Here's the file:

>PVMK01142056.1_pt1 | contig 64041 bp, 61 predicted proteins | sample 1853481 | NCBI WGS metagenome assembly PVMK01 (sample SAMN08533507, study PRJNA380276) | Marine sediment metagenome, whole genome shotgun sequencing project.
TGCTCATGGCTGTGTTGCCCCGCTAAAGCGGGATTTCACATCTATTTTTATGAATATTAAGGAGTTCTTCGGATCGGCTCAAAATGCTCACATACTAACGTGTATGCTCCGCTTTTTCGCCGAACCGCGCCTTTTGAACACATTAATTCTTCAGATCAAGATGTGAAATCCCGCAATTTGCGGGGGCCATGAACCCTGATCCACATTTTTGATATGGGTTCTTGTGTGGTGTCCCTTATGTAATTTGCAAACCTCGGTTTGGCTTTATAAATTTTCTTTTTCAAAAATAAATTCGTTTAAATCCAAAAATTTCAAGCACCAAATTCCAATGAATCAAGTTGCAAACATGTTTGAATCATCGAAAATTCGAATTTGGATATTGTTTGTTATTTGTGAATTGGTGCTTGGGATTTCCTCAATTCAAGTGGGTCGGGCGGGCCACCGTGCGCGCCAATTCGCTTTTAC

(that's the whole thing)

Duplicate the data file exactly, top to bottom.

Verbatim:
>PVMK01142056.1_pt1 | contig 64041 bp, 61 predicted proteins | sample 1853481 | NCBI WGS metagenome assembly PVMK01 (sample SAMN08533507, study PRJNA380276) | Marine sediment metagenome, whole genome shotgun sequencing project.
TGCTCATGGCTGTGTTGCCCCGCTAAAGCGGGATTTCACATCTATTTTTATGAATATTAAGGAGTTCTTCGGATCGGCTCAAAATGCTCACATACTAACGTGTATGCTCCGCTTTTTCGCCGAACCGCGCCTTTTGAACACATTAATTCTTCAGATCAAGATGTGAAATCCCGCAATTTGCGGGGGCCATGAACCCTGATCCACATTTTTGATATGGGTTCTTGTGTGGTGTCCCTTATGTAATTTGCAAACCTCGGTTTGGCTTTATAAATTTTCTTTTTCAAAAATAAATTCGTTTAAATCCAAAAATTTCAAGCACCAAATTCCAATGAATCAAGTTGCAAACATGTTTGAATCATCGAAAATTCGAATTTGGATATTGTTTGTTATTTGTGAATTGGTGCTTGGGATTTCCTCAATTCAAGTGGGTCGGGCGGGCCACCGTGCGCGCCAATTCGCTTTTAC